• Colleen Tartow advocates for hiring a senior data engineer. While Colleen’s advice is sensible, I’d be careful with following it blindly due to the messiness of titles and experiences. For example, you probably don’t want a data engineer who’s only worked with big companies, as there’s a risk that they’d over-engineer your data stack (initially, you’re aiming for a minimum viable data stack). Also, if they’ve only ever worn the data engineer hat, they may find it hard to uncover and communicate the insights you’re after.
  • Sebastian Hewing goes deep into the question of timing the hire as a function of product-market fit. I agree with most points, but disagree with this phrasing: “The last person you want is a Data Scientist. […] What you need, in my opinion, is a Head of Data & Analytics.” I believe that someone who has full-stack data science experience may make a great Head of Data & Analytics – it all comes down to skills and experiences rather than past titles, which can only ever tell a part of the story. That said, Sebastian does list a bunch of other data titles that the startup shouldn’t hire, so we probably agree on the essence of the role and the person. I especially like Sebastian’s emphasis on seeking a hands-on data person who can turn data into insights AND insights into action.

As you can see, the three articles disagree on the question of titles, with Andrew’s being the most pragmatic. If you want to get even more confused, ask ChatGPT to summarise the collective wisdom of the internet: When I asked it “what should a startup’s first data hire be?”, ChatGPT suggested seven(!) roles with an “it depends” reason for each one. Personally, I’d go for a senior data generalist with an engineering background, who is also attentive to the business side. It’s highly doubtful you’d find someone who goes by this title, so you’ll need to figure out how to find and attract them. This is hard if you’re not familiar with the data space. It’s worth seeking help from data folks in your network, or starting with a contractor to bootstrap the process.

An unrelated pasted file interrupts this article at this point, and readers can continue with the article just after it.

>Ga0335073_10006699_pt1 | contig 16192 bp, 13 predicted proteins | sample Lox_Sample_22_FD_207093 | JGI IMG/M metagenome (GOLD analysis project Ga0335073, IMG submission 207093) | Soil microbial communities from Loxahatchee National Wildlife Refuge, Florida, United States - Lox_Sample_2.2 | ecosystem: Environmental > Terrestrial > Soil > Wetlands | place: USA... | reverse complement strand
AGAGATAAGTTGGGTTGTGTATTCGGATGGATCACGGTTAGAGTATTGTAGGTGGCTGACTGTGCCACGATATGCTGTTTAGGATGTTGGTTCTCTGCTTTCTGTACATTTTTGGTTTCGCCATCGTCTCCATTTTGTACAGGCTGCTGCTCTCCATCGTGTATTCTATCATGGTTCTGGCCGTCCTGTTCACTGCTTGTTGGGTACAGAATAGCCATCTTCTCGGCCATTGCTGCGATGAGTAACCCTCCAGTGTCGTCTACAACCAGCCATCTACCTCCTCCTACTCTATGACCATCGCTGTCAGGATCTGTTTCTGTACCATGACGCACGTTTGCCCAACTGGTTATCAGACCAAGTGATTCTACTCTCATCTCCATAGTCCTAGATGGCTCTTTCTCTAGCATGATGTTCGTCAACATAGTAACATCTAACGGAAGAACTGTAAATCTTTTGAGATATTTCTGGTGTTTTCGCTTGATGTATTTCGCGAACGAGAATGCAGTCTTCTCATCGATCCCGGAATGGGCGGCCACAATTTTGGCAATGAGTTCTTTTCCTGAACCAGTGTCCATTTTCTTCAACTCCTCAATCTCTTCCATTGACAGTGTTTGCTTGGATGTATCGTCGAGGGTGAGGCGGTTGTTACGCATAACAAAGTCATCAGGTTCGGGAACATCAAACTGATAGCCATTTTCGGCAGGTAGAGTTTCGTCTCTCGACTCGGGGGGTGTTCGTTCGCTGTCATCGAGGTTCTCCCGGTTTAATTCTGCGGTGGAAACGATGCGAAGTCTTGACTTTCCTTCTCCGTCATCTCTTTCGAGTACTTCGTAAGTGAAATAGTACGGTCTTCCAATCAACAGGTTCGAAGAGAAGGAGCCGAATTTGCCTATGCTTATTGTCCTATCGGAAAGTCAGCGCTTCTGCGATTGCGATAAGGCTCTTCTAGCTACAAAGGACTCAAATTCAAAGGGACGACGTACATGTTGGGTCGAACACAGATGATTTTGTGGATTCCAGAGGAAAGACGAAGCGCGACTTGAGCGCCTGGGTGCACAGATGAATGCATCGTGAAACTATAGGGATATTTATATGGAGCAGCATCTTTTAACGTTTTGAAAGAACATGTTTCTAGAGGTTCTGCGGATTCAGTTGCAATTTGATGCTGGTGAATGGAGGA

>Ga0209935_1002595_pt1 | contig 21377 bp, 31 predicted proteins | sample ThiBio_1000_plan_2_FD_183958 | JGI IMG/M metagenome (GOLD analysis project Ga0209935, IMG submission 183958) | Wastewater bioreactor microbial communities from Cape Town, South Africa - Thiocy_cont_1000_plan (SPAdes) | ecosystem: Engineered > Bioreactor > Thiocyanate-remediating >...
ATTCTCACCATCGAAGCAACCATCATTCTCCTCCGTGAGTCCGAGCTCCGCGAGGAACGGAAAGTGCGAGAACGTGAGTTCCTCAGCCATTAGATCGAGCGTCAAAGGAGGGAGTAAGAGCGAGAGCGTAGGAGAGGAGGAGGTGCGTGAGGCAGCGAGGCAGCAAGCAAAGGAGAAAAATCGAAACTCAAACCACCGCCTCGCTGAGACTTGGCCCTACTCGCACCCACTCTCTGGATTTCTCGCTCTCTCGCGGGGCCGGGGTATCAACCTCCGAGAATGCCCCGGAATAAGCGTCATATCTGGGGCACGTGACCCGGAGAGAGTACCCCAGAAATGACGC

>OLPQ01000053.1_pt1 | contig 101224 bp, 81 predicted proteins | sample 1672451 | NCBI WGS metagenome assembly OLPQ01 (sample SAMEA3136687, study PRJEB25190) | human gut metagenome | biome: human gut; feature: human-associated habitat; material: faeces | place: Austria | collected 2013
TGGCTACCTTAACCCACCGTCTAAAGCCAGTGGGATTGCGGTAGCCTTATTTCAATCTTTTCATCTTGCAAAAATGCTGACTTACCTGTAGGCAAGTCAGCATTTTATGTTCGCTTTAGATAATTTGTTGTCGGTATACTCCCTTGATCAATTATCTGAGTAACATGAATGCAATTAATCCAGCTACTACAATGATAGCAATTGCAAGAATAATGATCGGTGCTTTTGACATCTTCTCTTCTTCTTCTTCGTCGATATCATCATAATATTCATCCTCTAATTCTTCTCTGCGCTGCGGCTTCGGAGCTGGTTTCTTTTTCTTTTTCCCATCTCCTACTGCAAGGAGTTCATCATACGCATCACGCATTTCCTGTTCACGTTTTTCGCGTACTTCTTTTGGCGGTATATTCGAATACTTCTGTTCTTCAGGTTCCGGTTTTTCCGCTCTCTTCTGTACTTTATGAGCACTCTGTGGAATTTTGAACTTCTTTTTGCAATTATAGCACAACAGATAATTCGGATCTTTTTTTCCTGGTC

Putting it all together, once you’ve read the above articles, my opinion is that you should:

  1. Get clear on the business needs that’d be addressed by a data person.
  2. Err on the side of not hiring prematurely – consider a contractor or rely on your current employees.
  3. When you’re ready to hire, sketch out a high-level plan for the person’s first 90-180-360 days.
  4. Run the plan and job description by some data people you trust.
    • Possible title for the job ad: Data & Analytics Lead or Head of Data & Analytics (but you want a hands-on person, so make it clear that this is an individual contributor role initially).
    • Make the plan a part of the job ad – it helps with aligning expectations.
  5. Ideally, get data people you trust to help you with the hiring process.
  6. Screen out specialists early, regardless of past titles and pedigree.
  7. Make expectations as clear as possible during the hiring process – especially if the person hasn’t worked with a startup before.
  8. Hire someone who’s a great fit who would help take your business to the next level.

Any thoughts or suggestions? Please contact me – I will make edits to this post based on feedback.